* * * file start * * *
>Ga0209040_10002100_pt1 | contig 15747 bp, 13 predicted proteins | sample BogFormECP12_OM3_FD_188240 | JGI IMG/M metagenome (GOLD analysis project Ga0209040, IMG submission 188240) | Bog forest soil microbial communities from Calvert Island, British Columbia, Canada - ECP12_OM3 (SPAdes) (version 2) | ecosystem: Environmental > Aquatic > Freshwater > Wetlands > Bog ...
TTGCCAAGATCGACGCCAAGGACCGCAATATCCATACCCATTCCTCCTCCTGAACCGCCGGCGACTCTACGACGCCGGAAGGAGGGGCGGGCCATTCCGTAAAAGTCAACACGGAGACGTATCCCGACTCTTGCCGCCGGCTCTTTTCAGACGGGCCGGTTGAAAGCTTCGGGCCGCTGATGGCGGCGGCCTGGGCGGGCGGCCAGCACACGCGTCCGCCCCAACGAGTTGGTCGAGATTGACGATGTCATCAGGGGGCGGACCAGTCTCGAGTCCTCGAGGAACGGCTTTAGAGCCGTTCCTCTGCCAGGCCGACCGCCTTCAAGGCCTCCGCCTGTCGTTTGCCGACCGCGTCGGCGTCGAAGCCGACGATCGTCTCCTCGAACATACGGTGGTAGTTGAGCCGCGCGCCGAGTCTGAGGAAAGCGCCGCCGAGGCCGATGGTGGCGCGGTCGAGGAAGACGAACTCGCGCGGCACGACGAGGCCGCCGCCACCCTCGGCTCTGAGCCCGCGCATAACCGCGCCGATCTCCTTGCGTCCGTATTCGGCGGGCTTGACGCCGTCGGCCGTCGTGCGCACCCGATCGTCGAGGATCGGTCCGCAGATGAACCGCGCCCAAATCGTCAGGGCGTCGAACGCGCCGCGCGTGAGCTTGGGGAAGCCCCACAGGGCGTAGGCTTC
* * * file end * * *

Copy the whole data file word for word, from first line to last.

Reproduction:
>Ga0209040_10002100_pt1 | contig 15747 bp, 13 predicted proteins | sample BogFormECP12_OM3_FD_188240 | JGI IMG/M metagenome (GOLD analysis project Ga0209040, IMG submission 188240) | Bog forest soil microbial communities from Calvert Island, British Columbia, Canada - ECP12_OM3 (SPAdes) (version 2) | ecosystem: Environmental > Aquatic > Freshwater > Wetlands > Bog ...
TTGCCAAGATCGACGCCAAGGACCGCAATATCCATACCCATTCCTCCTCCTGAACCGCCGGCGACTCTACGACGCCGGAAGGAGGGGCGGGCCATTCCGTAAAAGTCAACACGGAGACGTATCCCGACTCTTGCCGCCGGCTCTTTTCAGACGGGCCGGTTGAAAGCTTCGGGCCGCTGATGGCGGCGGCCTGGGCGGGCGGCCAGCACACGCGTCCGCCCCAACGAGTTGGTCGAGATTGACGATGTCATCAGGGGGCGGACCAGTCTCGAGTCCTCGAGGAACGGCTTTAGAGCCGTTCCTCTGCCAGGCCGACCGCCTTCAAGGCCTCCGCCTGTCGTTTGCCGACCGCGTCGGCGTCGAAGCCGACGATCGTCTCCTCGAACATACGGTGGTAGTTGAGCCGCGCGCCGAGTCTGAGGAAAGCGCCGCCGAGGCCGATGGTGGCGCGGTCGAGGAAGACGAACTCGCGCGGCACGACGAGGCCGCCGCCACCCTCGGCTCTGAGCCCGCGCATAACCGCGCCGATCTCCTTGCGTCCGTATTCGGCGGGCTTGACGCCGTCGGCCGTCGTGCGCACCCGATCGTCGAGGATCGGTCCGCAGATGAACCGCGCCCAAATCGTCAGGGCGTCGAACGCGCCGCGCGTGAGCTTGGGGAAGCCCCACAGGGCGTAGGCTTC